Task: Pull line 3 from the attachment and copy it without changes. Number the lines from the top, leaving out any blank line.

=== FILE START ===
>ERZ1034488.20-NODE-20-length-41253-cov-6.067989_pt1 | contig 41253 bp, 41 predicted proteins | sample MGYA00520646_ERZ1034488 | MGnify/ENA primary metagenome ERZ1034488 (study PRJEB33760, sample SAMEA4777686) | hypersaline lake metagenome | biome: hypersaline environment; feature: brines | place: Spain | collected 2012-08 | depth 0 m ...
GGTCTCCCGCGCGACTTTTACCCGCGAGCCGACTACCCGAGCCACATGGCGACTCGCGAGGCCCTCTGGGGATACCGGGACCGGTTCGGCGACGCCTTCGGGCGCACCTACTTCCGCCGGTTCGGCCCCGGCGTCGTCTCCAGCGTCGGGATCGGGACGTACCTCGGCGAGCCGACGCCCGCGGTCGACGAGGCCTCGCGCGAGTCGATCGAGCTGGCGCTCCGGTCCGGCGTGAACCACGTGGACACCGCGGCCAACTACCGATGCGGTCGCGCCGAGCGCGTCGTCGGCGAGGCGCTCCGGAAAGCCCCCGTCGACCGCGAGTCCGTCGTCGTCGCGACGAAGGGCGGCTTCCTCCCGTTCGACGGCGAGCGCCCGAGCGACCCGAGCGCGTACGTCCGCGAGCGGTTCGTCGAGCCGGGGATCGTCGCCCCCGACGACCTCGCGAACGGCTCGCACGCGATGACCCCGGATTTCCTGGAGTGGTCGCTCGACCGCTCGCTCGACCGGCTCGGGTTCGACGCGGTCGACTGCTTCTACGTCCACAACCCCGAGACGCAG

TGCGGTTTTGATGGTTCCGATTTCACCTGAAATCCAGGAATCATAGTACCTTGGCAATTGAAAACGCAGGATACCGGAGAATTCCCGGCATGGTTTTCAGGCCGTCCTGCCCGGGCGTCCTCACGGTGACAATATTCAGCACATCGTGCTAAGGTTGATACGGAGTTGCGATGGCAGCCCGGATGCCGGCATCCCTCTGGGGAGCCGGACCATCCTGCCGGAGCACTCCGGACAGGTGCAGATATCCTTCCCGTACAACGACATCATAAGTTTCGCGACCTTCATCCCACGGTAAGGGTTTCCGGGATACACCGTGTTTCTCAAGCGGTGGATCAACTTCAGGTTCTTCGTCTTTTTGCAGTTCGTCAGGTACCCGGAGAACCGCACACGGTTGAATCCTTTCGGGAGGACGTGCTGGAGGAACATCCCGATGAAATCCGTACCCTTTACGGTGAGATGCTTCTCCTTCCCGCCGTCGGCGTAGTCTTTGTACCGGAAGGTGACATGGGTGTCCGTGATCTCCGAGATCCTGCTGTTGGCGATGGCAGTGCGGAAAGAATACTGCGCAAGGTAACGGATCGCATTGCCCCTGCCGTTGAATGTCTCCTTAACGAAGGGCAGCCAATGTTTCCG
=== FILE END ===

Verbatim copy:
TGCGGTTTTGATGGTTCCGATTTCACCTGAAATCCAGGAATCATAGTACCTTGGCAATTGAAAACGCAGGATACCGGAGAATTCCCGGCATGGTTTTCAGGCCGTCCTGCCCGGGCGTCCTCACGGTGACAATATTCAGCACATCGTGCTAAGGTTGATACGGAGTTGCGATGGCAGCCCGGATGCCGGCATCCCTCTGGGGAGCCGGACCATCCTGCCGGAGCACTCCGGACAGGTGCAGATATCCTTCCCGTACAACGACATCATAAGTTTCGCGACCTTCATCCCACGGTAAGGGTTTCCGGGATACACCGTGTTTCTCAAGCGGTGGATCAACTTCAGGTTCTTCGTCTTTTTGCAGTTCGTCAGGTACCCGGAGAACCGCACACGGTTGAATCCTTTCGGGAGGACGTGCTGGAGGAACATCCCGATGAAATCCGTACCCTTTACGGTGAGATGCTTCTCCTTCCCGCCGTCGGCGTAGTCTTTGTACCGGAAGGTGACATGGGTGTCCGTGATCTCCGAGATCCTGCTGTTGGCGATGGCAGTGCGGAAAGAATACTGCGCAAGGTAACGGATCGCATTGCCCCTGCCGTTGAATGTCTCCTTAACGAAGGGCAGCCAATGTTTCCG